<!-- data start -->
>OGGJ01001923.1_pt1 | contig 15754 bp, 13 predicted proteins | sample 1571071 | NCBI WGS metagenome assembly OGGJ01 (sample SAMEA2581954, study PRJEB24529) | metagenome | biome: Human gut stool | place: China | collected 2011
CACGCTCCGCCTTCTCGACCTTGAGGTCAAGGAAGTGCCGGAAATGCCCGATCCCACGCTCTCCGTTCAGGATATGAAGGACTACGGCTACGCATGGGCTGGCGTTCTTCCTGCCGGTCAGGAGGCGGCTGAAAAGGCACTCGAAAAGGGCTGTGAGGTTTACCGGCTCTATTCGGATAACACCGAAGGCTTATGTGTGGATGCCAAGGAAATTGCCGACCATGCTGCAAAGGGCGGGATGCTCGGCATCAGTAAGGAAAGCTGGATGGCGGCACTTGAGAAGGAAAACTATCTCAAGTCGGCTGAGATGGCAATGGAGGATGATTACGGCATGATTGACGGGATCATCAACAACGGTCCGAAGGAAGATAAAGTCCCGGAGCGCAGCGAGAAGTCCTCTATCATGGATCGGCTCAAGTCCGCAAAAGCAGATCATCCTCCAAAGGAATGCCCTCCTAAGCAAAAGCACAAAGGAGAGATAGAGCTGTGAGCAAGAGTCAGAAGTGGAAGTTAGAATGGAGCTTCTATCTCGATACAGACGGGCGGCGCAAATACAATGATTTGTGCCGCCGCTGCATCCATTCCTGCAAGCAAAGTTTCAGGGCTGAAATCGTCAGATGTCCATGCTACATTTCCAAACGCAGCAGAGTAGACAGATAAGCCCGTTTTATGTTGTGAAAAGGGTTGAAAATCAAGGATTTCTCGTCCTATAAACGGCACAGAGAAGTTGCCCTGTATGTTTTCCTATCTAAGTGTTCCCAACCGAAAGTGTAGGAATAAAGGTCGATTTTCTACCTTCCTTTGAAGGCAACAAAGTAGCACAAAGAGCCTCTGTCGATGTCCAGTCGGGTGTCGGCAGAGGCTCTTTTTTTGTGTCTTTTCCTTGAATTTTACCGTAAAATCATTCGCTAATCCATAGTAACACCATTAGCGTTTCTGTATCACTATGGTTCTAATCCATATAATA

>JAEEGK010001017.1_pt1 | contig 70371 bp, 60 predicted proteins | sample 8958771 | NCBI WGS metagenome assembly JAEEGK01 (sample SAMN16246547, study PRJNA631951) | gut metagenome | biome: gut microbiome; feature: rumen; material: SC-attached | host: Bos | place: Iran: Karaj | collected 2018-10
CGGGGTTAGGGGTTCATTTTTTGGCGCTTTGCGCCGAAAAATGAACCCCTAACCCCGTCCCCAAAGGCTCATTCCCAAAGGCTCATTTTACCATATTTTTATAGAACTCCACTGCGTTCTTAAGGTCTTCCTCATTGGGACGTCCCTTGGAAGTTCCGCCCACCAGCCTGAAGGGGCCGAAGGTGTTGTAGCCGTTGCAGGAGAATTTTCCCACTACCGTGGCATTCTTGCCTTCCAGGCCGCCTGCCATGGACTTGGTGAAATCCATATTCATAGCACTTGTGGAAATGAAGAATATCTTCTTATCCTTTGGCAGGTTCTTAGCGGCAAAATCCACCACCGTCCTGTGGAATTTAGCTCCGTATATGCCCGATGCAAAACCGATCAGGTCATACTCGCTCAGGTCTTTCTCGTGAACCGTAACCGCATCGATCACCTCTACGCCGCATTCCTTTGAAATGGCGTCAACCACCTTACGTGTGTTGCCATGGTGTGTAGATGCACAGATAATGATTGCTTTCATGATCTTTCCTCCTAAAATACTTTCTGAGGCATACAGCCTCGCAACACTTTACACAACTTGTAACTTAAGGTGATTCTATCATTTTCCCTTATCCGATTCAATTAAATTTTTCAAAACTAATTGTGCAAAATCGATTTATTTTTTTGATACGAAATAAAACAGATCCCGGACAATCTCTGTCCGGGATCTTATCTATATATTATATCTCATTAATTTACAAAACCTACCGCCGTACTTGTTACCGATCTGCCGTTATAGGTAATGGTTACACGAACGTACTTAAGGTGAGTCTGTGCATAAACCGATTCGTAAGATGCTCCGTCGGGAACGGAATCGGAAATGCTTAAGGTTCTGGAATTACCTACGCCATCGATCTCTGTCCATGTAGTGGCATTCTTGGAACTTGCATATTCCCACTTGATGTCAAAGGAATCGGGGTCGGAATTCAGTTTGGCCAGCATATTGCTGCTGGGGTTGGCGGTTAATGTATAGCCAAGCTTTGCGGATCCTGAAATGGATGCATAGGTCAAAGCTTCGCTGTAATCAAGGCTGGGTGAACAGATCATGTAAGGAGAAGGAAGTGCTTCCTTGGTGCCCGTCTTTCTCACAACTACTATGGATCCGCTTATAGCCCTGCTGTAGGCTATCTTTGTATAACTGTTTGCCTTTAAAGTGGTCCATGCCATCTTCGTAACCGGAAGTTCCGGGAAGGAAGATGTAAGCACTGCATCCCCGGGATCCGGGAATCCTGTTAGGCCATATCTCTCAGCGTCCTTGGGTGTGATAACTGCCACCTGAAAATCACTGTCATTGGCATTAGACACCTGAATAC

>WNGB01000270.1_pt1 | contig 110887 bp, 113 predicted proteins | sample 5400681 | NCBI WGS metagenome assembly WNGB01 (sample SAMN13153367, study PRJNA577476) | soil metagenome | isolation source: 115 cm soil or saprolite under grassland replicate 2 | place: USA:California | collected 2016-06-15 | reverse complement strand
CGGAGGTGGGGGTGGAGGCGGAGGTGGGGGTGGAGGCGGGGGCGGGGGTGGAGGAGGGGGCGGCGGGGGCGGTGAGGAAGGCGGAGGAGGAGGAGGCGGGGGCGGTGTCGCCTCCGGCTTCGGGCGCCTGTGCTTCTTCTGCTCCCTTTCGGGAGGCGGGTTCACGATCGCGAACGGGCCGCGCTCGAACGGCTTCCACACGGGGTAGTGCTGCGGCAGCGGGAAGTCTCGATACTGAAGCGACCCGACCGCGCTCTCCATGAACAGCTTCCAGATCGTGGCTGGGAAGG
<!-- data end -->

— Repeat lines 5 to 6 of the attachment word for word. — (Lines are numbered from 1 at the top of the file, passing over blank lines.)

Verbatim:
>WNGB01000270.1_pt1 | contig 110887 bp, 113 predicted proteins | sample 5400681 | NCBI WGS metagenome assembly WNGB01 (sample SAMN13153367, study PRJNA577476) | soil metagenome | isolation source: 115 cm soil or saprolite under grassland replicate 2 | place: USA:California | collected 2016-06-15 | reverse complement strand
CGGAGGTGGGGGTGGAGGCGGAGGTGGGGGTGGAGGCGGGGGCGGGGGTGGAGGAGGGGGCGGCGGGGGCGGTGAGGAAGGCGGAGGAGGAGGAGGCGGGGGCGGTGTCGCCTCCGGCTTCGGGCGCCTGTGCTTCTTCTGCTCCCTTTCGGGAGGCGGGTTCACGATCGCGAACGGGCCGCGCTCGAACGGCTTCCACACGGGGTAGTGCTGCGGCAGCGGGAAGTCTCGATACTGAAGCGACCCGACCGCGCTCTCCATGAACAGCTTCCAGATCGTGGCTGGGAAGG